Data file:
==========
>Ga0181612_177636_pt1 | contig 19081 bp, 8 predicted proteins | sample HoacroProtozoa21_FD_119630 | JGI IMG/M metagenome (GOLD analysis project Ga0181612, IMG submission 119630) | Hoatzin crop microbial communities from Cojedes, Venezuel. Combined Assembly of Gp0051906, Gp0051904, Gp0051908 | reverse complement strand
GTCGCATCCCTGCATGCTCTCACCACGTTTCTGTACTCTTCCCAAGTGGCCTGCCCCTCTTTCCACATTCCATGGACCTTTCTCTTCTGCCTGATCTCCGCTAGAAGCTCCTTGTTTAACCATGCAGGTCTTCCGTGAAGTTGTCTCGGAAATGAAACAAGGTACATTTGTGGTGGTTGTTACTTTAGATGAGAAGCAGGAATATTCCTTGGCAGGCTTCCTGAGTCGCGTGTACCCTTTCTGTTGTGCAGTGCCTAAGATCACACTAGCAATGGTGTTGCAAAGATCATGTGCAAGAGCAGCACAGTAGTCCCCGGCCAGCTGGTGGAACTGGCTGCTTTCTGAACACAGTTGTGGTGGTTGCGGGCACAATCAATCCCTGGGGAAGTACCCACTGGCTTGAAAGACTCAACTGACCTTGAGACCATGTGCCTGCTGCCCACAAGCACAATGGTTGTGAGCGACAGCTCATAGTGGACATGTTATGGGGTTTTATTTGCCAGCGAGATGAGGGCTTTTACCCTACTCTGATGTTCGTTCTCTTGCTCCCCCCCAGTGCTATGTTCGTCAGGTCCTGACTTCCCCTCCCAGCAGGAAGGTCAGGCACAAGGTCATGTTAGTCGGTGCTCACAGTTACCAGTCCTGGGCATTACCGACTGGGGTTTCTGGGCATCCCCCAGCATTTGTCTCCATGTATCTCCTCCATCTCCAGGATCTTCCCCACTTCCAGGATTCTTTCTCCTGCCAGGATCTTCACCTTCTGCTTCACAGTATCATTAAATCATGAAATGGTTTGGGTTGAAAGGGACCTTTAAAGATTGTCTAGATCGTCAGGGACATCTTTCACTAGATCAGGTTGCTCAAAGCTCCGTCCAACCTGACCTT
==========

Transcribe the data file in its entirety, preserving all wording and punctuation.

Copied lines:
>Ga0181612_177636_pt1 | contig 19081 bp, 8 predicted proteins | sample HoacroProtozoa21_FD_119630 | JGI IMG/M metagenome (GOLD analysis project Ga0181612, IMG submission 119630) | Hoatzin crop microbial communities from Cojedes, Venezuel. Combined Assembly of Gp0051906, Gp0051904, Gp0051908 | reverse complement strand
GTCGCATCCCTGCATGCTCTCACCACGTTTCTGTACTCTTCCCAAGTGGCCTGCCCCTCTTTCCACATTCCATGGACCTTTCTCTTCTGCCTGATCTCCGCTAGAAGCTCCTTGTTTAACCATGCAGGTCTTCCGTGAAGTTGTCTCGGAAATGAAACAAGGTACATTTGTGGTGGTTGTTACTTTAGATGAGAAGCAGGAATATTCCTTGGCAGGCTTCCTGAGTCGCGTGTACCCTTTCTGTTGTGCAGTGCCTAAGATCACACTAGCAATGGTGTTGCAAAGATCATGTGCAAGAGCAGCACAGTAGTCCCCGGCCAGCTGGTGGAACTGGCTGCTTTCTGAACACAGTTGTGGTGGTTGCGGGCACAATCAATCCCTGGGGAAGTACCCACTGGCTTGAAAGACTCAACTGACCTTGAGACCATGTGCCTGCTGCCCACAAGCACAATGGTTGTGAGCGACAGCTCATAGTGGACATGTTATGGGGTTTTATTTGCCAGCGAGATGAGGGCTTTTACCCTACTCTGATGTTCGTTCTCTTGCTCCCCCCCAGTGCTATGTTCGTCAGGTCCTGACTTCCCCTCCCAGCAGGAAGGTCAGGCACAAGGTCATGTTAGTCGGTGCTCACAGTTACCAGTCCTGGGCATTACCGACTGGGGTTTCTGGGCATCCCCCAGCATTTGTCTCCATGTATCTCCTCCATCTCCAGGATCTTCCCCACTTCCAGGATTCTTTCTCCTGCCAGGATCTTCACCTTCTGCTTCACAGTATCATTAAATCATGAAATGGTTTGGGTTGAAAGGGACCTTTAAAGATTGTCTAGATCGTCAGGGACATCTTTCACTAGATCAGGTTGCTCAAAGCTCCGTCCAACCTGACCTT